September 9, 2013 9:28:09 AM
Nathan Gregory - email@example.com
Lowndes County revenues are projected to increase by more than $6 million in the upcoming fiscal year, based on the budget county supervisors will consider later this week.
The proposed budget would allocate some of those extra resources to East Mississippi Community College for its capital improvements campaign, to the county road department to help pave more roads and to pay a debt service for infrastructural upgrades west of the Golden Triangle Regional Airport, county administrator Ralph Billingsley said.
The county is now operating with a projected total budget revenue of $33,442,777, which includes $14,501,573 in ad valorem taxes. Under the proposed budget for next year, $16,571,071 in ad valorem taxes would finance an overall budget of $39,938,335.
Supervisors will hold a public hearing Friday to provide an opportunity for input and then consider the proposed budget themselves.
If the budget is approved as it is now, EMCC will receive a $439,000 more next year through a $325,000 commitment and an additional $114,000 with mill values increasing, Billingsley said.
The debt service on the money the county borrowed to upgrade infrastructure near GTRA begins next year. Those funds were borrowed to help lure more industry to the county in the long term, he said. Beginning in 2014, the county will be paying back about $500,000 a year.
Property taxes are calculated with mills. One mill is worth one-thousandth of a dollar. For example, if the millage rate is 20 mills, a property owner pays $20 for every $1,000 of assessed value on his or her property. The assessed value of a property is the appraised value multiplied by the assessment ratio (10 percent for residential properties). The owner of a property appraised for $100,000 in this example would owe $200 in taxes.
Municipalities, counties and school districts each establish their own millage rates to meet budgetary needs.
One reason why the county stands to see a higher revenue is because the value of a mill is increasing and because Caledonia Generating's 10-year fee-in-lieu agreement with the county has ended, meaning the plant will now play full ad valorem taxes instead of a third, Billingsley said.
"We've got land. We've got water. We've got sewer. We've got rail spurs. We've got everything these big industries need to come in and build a facility," Billingsley said. "The board was proactive and we bought a bunch of land and we put it in the infrastructure to handle some more industry out there, but along with that comes debt service."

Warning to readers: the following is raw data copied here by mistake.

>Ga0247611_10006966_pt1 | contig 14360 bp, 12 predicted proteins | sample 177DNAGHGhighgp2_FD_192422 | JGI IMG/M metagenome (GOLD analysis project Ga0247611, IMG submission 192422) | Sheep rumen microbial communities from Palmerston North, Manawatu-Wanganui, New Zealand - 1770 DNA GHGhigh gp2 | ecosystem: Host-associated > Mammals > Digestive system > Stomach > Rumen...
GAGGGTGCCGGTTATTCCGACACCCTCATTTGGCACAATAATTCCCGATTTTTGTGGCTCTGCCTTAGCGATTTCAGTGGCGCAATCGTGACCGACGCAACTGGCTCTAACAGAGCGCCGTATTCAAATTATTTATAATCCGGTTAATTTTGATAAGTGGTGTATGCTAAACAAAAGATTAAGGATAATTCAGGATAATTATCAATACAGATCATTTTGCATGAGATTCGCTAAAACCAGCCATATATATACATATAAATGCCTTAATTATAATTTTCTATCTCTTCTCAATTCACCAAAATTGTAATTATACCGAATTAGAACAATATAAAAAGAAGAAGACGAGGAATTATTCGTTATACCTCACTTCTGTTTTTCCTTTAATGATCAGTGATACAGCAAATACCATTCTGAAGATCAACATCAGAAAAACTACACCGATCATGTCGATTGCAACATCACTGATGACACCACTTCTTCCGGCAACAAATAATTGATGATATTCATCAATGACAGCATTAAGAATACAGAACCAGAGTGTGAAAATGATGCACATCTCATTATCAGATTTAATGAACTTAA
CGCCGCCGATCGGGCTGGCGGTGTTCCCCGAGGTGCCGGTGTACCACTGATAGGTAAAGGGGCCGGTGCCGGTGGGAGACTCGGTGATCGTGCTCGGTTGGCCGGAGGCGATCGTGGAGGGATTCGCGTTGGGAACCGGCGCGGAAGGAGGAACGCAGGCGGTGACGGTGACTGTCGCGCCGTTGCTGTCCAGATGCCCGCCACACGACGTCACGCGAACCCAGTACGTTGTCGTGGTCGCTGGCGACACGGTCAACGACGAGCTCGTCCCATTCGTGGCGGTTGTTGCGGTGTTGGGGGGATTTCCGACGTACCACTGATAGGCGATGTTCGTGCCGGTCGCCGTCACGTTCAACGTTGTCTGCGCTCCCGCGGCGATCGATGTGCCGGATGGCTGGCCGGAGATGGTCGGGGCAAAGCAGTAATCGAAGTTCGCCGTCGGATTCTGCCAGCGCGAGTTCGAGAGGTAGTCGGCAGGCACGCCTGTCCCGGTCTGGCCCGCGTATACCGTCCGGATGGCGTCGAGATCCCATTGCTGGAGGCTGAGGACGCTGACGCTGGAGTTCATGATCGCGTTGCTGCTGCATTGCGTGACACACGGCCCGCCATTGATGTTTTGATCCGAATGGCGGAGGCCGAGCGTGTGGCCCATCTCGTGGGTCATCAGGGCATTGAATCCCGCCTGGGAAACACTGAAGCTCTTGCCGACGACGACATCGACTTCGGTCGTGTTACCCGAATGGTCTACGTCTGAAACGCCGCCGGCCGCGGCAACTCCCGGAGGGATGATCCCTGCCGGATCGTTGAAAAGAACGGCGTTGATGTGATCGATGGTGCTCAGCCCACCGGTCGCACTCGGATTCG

An additional $500,000 is going to roads that have been compromised as a result of wintry conditions and excess rain over the past two years, he said.
Vacant job positions under review
Billingsley said he has not come to the board in recent months to recommend filling job vacancies, including the community services coordinator and in the emergency management and inventory departments because he's still evaluating the efficiency of the county's operations as a whole to get a better idea of how many extra people will actually be needed.
"I will make recommendations as I think we need to fill those positions. We're saving those payroll dollars right now and we've probably saved $75,000 this year by not immediately filling those vacancies," Billingsley said. "We have spread those responsibilities around to other people in the department and we're handling that fine right now. At some point I will make recommendations on some or all of those positions, but right now we're not."
An option may include combining duties of two jobs into one position, he said.
"As we've had these openings we've analyzed whether we need to fill them right now. I've said no, we do not need to. We can spread some things around and save some payroll dollars in the short term. We can make some decisions by sitting back and analyzing what we're actually doing in those positions," he said. "Can I go forever without putting anybody back on the payroll in those positions? The answer is probably no. In the short term, it has been absolutely fine and we've been able to save some pretty good money."
Nathan Gregory covers city and county government for The Dispatch.